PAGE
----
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  • 3 months later...
  • 3 weeks later...

Any moment, you are going to be offered the chance to buy it at below $6.85. B)


Still, I would think there is more squeeze to come and, hopefully, a at least a smattering of doubt among investors to be seen before it becomes attractive.

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  • 5 months later...

And here it is. It looked in line with my own forward estimates, but I've just checked a couple of recent broker reports and perhaps they will be more disappointed.


(Sorry, you need to be signed into "My NZX" to view that link to the financials and they are only available for 3 months. Alternatively, here is the link to the announcement on Stockness, which should stand the test of time)

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  • 2 months later...
  • 11 years later...

Mainfreight is a NZX listed Company, so it does not feature too highly in the consideration of many Australian investors. Which is a shame, as it has been doing well, and doing right.

It is now the biggest holding in Mirrabooka (MIR) portfolio, at 5.5% with the shareholding around A$20million


Mainfreight is a 42 year old transport and logistics business based in Auckland run by executive chairman and founder Bruce Plested and Don Braid.Even a quick scan of the $4.2 billion group's recent NZSX announcements tells you this company is a bit of an outlier, in the best possible way.


Lots of companies talk about culture, but very few live it as vividly as Mainfreight appears to.


Despite posting a record profit in the year to March 31, Plested's address at the group's recent annual general meeting spent exactly 77 words on financial results, before quickly moving on to weighty matters including climate change and the importance of social housing.


And every few months, Mainfreight publishes a report on the exchange written entirely by its team members, talking about the business and their roles. July's document was 72 pages long. All this might sound a little corny, but it clearly translates to strong performance. Mainfreight's share price has more than trebled over the past five years.


So when Prime Minister Jacinda Ardern put the country in an aggressive lockdown in March as New Zealand tackled the pandemic, Mainfreights first thought was for its people.


Braid says he watched turnover sink between 40 per cent and 50 per cent in the initial weeks of the crisis, and the fear was that such conditions could continue. With the New Zealand government supporting businesses through the lockdown with generous wage subsidies, Mainfreight hesitantly applied ... but only after putting through wage cuts for senior staff, and stipulating only those earning less than $NZ200,000 ($182,000) would be able to tap the subsidies.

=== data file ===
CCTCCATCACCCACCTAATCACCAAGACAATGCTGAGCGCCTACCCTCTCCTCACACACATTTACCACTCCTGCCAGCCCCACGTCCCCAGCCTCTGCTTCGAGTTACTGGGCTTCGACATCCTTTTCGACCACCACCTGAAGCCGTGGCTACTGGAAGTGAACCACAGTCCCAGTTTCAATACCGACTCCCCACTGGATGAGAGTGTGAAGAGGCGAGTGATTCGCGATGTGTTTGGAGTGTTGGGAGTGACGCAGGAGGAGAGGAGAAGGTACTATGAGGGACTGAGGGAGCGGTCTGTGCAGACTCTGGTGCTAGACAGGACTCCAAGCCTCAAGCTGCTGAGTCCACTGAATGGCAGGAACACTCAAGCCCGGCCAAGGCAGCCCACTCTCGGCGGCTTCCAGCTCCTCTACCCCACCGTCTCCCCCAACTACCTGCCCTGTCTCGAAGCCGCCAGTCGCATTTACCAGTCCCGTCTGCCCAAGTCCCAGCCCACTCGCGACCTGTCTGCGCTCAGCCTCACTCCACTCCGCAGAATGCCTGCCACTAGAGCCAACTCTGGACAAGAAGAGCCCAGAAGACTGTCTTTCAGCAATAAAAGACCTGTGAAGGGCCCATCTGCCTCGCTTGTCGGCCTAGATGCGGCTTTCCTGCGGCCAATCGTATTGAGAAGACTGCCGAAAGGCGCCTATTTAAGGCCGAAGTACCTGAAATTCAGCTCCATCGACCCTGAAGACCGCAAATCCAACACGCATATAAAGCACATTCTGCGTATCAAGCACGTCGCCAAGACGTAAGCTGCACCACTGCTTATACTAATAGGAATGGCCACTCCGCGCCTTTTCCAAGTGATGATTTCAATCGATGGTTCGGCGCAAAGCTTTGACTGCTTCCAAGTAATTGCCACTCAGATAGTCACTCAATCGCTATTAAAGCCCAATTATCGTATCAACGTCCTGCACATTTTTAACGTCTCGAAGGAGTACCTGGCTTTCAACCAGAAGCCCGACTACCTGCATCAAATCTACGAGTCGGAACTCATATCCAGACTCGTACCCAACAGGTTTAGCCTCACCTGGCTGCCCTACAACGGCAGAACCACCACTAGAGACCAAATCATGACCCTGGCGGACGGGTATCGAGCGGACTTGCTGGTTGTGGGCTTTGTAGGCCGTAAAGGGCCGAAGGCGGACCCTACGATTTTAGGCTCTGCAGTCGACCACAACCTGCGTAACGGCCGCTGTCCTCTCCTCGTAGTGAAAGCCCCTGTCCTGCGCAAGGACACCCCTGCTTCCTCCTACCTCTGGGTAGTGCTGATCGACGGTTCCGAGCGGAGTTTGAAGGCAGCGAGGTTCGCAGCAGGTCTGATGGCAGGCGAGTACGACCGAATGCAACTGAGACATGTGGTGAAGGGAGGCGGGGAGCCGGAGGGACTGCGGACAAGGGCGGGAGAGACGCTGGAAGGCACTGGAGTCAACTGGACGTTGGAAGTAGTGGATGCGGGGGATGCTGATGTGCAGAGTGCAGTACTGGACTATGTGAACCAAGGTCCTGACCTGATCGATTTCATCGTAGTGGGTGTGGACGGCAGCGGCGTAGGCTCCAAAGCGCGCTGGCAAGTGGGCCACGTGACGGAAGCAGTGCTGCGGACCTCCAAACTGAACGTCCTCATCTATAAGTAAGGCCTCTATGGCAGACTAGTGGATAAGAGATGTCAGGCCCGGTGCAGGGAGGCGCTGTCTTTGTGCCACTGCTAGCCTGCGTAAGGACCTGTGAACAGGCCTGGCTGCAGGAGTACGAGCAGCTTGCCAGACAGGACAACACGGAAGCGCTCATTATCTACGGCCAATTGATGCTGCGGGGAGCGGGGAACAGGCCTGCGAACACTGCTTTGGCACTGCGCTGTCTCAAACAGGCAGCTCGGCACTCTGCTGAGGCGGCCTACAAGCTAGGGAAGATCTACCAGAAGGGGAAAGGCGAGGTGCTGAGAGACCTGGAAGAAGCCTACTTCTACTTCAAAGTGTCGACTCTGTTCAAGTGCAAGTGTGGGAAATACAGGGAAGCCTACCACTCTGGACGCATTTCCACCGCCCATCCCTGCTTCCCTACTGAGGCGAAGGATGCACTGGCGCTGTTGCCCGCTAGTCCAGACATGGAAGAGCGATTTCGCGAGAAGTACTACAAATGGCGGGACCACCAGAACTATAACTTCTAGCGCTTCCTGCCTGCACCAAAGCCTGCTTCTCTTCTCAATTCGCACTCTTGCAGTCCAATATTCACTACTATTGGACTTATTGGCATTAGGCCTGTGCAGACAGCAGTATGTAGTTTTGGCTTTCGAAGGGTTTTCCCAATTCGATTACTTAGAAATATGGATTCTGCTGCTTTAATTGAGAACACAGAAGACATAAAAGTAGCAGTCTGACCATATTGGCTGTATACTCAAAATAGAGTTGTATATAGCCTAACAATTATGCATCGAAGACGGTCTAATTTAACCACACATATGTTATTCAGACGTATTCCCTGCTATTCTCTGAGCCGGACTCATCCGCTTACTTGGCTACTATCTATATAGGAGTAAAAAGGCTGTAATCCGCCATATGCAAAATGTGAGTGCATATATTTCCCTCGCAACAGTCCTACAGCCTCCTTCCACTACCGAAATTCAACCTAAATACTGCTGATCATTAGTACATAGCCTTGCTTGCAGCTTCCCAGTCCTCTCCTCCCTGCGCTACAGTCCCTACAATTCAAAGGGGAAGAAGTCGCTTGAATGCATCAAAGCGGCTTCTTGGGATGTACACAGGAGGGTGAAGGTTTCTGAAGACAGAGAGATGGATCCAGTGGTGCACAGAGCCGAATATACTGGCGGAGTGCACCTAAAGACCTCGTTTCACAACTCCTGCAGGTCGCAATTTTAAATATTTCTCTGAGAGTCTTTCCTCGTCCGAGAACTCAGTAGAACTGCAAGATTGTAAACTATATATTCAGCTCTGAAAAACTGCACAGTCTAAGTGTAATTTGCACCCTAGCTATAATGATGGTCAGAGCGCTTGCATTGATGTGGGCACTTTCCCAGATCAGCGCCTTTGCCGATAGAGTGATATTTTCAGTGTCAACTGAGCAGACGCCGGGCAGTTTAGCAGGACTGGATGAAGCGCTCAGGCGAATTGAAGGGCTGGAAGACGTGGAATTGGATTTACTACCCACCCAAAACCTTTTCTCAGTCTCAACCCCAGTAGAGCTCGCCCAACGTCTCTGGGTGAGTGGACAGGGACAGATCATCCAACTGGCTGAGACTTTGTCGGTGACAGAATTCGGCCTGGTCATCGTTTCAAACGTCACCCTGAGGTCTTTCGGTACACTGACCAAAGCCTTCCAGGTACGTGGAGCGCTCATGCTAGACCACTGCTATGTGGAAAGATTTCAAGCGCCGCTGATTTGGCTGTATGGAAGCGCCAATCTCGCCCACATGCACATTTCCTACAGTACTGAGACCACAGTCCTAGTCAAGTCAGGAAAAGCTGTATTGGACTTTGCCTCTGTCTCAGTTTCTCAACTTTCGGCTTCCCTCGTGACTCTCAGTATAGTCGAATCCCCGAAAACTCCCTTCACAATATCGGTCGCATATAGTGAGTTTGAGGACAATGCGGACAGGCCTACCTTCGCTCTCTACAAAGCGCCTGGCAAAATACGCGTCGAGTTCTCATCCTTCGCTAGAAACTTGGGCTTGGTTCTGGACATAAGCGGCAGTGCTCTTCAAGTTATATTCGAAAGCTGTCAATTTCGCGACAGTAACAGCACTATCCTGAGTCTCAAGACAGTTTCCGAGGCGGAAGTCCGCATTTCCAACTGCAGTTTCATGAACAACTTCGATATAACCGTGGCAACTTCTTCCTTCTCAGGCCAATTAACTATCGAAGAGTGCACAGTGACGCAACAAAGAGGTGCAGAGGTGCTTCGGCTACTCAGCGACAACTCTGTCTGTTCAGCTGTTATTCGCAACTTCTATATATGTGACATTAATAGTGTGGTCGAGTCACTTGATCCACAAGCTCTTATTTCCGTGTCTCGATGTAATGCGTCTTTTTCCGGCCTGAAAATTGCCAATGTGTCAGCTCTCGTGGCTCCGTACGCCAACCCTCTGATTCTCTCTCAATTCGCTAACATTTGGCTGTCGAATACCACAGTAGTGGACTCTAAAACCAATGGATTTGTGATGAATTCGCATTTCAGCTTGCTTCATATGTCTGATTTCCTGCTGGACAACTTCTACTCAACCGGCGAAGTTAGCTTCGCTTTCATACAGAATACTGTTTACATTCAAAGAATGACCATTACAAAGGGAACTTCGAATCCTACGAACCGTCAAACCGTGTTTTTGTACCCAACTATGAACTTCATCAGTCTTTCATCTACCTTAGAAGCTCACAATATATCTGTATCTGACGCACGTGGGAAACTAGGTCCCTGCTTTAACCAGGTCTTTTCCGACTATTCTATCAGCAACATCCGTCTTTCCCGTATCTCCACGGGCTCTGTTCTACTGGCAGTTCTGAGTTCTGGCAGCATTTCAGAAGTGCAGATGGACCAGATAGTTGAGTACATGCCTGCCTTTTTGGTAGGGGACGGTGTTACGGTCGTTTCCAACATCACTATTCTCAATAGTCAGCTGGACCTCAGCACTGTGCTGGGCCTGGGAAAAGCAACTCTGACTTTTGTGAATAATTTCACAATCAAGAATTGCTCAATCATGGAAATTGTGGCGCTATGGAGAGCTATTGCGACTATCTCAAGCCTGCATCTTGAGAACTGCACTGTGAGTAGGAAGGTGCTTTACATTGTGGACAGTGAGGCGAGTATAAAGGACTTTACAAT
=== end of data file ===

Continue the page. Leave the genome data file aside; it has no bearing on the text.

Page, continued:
It did not sit right, but we thought if this might save jobs, let's take it, Braid explains.


The money , some $NZ10.6 million for 1526 staff , arrived much faster than expected. But Braid and Plested still were not comfortable, so they put it in a separate bank account and thought of it as a sort of emergency buffer.


Happily, the business started to turn around quickly as New Zealand adjusted to life under lockdown, and the Mainfreight geographic spread across 26 countries provided welcome diversification. Revenue in New Zealand and Europe was down across April and May, but it was stronger in Australia and stable in the US. Braid said in late May he was cautiously optimistic about the year ahead.


So Mainfreight decided to hand back the untouched wage subsidies. It was the most important thing we do. We felt we did not deserve it, Braid says.


The logic was simple. The New Zealand government had done the right thing by Mainfreight and the country, and the executive team were unanimous in their view that other businesses needed assistance more than they did.


It's about integrity and it's about what we stand for. ...We are a pretty proud business and we see those things as important, Brad says.


Hilariously, the idea was easier said than done. In this case at least, the bureaucracy was geared up for giving, not taking. It was harder to give it back than it was to take it ... they did not know what do with it, Braid laughs. He's suitably diplomatic when asked for his views on those companies that have taken JobKeeper and still paid healthy dividends. Each to their own. But I know what's important at Mainfreight.


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